Google removed two Android apps made by Baidu, a Chinese company, from its Google Play store after security researchers found they were collecting and possibly leaking data that could have been used to track individuals.
For at least a month, Instagram leaked the email addresses of minors, which occurred as Ireland's Data Protection Commission probed whether its parent company, Facebook, failed to protect children's personal data. Facebook has fixed the issue. But how carefully is the company protecting personal data?
European lawmakers are once again considering encryption policies and attempting to strike a balance between the privacy and security afforded by strong encryption and law enforcement's needs. But with encryption being a cornerstone of the internet, is there any new balance to be struck?
NOYB, a privacy group run by Austrian Max Schrems, has filed complaints against Apple with Spanish and German data protection regulators alleging the company's Identifier for Advertisers breaks EU privacy laws by allowing Apple and all apps on the iPhone to track a user without consent.
Ticketmaster UK has been fined $1.7 million by Britain's privacy watchdog for its "serious failure" to comply with the EU's General Data Protection Regulation. Its failure to properly secure chatbot software led to attackers stealing at least 9.4 million payment card details.
A German appeals court has slashed by 90% the $11 million General Data Protection Regulation fine levied last year against 1&1 Telecom by the nation's federal privacy watchdog over call center data protection shortcomings. Experts say the case is a reminder that all GDPR fines can be appealed.
Citing human rights concerns, the European Parliament is moving toward tightening export rules for companies that sell so-called dual-use technologies, such as spyware, to countries outside the EU's 27 member countries.
Privacy advocates in the U.K. have filed a complaint alleging that the Information Commissioner's Office, a watchdog agency, is not doing enough to make sure the digital advertising technology - or AdTech - industry complies with the EU's General Data Protection Regulation.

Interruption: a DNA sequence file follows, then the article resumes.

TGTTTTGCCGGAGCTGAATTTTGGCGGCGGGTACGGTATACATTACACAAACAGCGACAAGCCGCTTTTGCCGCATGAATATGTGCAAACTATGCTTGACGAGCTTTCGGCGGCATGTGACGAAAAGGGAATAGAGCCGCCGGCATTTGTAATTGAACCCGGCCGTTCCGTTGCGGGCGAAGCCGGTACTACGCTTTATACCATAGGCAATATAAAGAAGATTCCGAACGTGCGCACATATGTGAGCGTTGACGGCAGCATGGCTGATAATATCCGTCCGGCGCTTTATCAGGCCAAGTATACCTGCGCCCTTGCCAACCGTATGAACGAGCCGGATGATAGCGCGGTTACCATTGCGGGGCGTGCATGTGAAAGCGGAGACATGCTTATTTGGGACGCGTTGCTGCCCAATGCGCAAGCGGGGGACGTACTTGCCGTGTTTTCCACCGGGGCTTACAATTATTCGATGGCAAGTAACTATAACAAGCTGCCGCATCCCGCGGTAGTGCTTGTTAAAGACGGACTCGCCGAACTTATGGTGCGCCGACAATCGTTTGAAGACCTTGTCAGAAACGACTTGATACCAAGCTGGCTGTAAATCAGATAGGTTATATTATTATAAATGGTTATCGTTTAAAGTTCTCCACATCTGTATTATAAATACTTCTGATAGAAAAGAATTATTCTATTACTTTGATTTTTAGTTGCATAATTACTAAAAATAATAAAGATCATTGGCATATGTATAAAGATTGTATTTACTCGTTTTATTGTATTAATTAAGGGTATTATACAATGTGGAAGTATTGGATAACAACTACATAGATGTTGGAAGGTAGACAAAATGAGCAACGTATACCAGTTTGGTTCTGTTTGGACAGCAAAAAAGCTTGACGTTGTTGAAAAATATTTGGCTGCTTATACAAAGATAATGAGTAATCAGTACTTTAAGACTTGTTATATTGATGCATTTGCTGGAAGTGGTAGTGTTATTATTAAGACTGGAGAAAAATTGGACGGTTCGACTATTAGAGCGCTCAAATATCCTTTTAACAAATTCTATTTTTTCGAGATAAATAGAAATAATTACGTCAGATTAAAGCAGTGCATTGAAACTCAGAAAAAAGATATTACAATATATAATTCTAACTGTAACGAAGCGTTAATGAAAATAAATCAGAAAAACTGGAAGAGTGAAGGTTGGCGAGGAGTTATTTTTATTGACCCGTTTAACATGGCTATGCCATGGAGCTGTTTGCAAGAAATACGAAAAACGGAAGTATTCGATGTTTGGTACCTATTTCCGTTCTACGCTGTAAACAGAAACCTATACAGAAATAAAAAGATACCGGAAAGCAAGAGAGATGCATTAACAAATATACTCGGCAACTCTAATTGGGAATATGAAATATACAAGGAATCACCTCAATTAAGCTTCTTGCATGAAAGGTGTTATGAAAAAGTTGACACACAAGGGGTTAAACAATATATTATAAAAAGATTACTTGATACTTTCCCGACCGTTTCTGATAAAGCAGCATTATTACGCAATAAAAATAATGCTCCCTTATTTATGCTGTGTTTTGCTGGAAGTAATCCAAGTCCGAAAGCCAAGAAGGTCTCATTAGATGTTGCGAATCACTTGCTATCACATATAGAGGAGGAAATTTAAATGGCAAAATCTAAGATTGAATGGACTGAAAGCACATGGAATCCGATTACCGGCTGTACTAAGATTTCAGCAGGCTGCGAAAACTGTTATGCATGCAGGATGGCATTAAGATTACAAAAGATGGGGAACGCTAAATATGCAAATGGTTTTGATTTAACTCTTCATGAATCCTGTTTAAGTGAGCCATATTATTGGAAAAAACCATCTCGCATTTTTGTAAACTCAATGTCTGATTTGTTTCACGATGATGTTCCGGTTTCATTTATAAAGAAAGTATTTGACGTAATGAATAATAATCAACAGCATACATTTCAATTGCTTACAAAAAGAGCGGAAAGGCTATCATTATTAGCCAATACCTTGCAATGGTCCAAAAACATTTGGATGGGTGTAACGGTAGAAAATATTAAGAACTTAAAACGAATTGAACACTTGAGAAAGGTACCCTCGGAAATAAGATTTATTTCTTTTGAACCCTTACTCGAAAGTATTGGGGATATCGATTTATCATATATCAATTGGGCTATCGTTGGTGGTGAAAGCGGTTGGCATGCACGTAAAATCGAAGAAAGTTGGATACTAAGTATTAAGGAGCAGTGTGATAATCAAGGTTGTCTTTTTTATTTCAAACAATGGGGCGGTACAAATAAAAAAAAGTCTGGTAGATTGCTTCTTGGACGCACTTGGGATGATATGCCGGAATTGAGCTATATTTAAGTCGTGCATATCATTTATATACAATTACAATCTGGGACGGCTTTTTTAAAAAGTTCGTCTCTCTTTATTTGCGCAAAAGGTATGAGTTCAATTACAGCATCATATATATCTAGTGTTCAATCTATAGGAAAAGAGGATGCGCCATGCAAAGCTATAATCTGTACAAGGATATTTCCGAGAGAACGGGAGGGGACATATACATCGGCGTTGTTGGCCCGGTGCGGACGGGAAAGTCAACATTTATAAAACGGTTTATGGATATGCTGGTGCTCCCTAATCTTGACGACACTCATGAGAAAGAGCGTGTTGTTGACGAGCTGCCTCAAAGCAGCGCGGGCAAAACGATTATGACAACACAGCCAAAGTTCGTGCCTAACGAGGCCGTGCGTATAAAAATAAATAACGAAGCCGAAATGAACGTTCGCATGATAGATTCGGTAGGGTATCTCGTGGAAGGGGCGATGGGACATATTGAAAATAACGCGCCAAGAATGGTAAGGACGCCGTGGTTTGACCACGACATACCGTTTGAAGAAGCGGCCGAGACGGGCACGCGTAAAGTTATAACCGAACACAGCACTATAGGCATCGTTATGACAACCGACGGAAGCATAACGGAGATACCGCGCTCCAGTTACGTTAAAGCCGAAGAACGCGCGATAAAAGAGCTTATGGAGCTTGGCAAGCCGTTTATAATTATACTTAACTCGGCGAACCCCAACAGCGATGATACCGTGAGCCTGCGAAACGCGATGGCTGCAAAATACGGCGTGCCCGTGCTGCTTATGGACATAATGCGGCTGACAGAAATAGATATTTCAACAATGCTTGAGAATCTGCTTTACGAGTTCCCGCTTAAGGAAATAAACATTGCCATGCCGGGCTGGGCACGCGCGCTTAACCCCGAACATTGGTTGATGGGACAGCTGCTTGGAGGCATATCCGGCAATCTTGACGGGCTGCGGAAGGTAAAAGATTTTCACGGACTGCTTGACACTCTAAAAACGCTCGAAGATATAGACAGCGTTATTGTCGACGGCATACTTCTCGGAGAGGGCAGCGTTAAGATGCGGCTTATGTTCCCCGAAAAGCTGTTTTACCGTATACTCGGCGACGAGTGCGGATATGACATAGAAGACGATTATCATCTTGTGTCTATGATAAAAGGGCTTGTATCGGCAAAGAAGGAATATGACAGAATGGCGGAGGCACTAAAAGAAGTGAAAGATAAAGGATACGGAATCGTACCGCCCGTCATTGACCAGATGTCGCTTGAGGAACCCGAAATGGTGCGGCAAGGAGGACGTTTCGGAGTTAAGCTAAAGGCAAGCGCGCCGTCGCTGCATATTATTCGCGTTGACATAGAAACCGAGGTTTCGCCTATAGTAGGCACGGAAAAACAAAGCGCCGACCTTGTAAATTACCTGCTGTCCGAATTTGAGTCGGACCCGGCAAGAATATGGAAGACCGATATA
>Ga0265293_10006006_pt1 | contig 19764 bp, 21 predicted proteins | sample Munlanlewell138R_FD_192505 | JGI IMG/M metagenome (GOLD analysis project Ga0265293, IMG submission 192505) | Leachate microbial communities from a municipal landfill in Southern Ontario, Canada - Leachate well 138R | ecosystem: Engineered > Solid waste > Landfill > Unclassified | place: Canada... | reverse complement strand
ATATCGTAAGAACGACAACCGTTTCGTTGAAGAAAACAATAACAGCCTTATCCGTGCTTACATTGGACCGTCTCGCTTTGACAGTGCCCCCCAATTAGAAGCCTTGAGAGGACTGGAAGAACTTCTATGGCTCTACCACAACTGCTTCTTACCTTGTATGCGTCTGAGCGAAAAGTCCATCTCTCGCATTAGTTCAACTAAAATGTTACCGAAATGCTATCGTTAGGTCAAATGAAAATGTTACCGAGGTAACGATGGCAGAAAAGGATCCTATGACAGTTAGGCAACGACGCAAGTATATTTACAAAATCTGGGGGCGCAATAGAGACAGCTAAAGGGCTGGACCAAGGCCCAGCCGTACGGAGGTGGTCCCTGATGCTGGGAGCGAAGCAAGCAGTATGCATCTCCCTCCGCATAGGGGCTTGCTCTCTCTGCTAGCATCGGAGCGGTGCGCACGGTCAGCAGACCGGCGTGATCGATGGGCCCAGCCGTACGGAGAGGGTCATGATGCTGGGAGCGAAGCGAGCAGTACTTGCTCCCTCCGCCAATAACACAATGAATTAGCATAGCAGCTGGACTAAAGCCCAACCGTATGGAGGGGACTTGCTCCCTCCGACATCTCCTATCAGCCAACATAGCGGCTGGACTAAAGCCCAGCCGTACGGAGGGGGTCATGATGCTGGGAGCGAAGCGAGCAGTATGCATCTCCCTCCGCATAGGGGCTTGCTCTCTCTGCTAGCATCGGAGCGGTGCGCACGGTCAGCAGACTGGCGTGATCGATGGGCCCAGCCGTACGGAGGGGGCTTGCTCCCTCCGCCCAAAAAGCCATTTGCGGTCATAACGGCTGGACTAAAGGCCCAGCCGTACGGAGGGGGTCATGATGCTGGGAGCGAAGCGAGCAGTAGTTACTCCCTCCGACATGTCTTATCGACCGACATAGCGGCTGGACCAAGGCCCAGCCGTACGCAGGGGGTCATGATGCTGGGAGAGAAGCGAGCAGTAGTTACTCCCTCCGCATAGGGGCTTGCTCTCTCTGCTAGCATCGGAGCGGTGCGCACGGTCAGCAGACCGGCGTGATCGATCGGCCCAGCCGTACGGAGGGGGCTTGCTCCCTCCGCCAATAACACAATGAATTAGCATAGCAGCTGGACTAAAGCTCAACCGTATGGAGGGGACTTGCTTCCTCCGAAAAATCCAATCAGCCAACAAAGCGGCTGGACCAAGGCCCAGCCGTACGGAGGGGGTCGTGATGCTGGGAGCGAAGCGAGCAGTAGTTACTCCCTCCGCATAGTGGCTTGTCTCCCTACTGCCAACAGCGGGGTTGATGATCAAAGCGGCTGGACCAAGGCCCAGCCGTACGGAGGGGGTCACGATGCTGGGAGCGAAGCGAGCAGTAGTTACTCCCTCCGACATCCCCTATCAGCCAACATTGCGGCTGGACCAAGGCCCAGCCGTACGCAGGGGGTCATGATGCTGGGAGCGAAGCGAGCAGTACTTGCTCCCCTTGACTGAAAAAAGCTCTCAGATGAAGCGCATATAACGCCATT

As part of a settlement of allegations that Zoom "engaged in a series of deceptive and unfair practices that undermined the security of its users," the U.S. Federal Trade Commission is requiring the video conferencing provider to implement and maintain a comprehensive security program within the next 60 days.
The latest edition of the ISMG Security Report features an analysis of the EU General Data Protection Regulation fines that have finally been imposed on Marriott and BA over serious data breaches each suffered. Also featured: Regional digital fraud trends, and a look at the CISO role and its responsibilities.
California voters passed Proposition 24, the California Privacy Rights Act, on Nov. 3, which expands upon the recently activated California Consumer Privacy Act specifically when it comes to enforcement and how businesses handle personal data.
Large, recently levied privacy fines against the likes of British Airways, H&M and Marriott show regulators continuing to bring the EU's General Data Protection Regulation to bear after businesses get breached. But in the case of Marriott and BA, were the final fines steep enough?
Hotel giant Marriott has been hit with the second largest privacy fine in British history, after it failed to contain a massive, long-running data breach. But the final fine of $23.8 million was just 20% of the penalty initially proposed by the U.K.'s privacy watchdog, owing in part to COVID-19's ongoing impact.
A misconfigured Microsoft Azure Blob cloud storage server used by Maruti Suzuki, an automobile manufacturer in India, exposed investors' personal and financial data online, according to a security researcher.
The latest edition of the ISMG Security Report analyzes the U.S. indictment against Russian hackers who were allegedly behind NotPetya. Also featured: A discussion of nation-state adversaries and how they operate; an update on Instagram privacy investigation.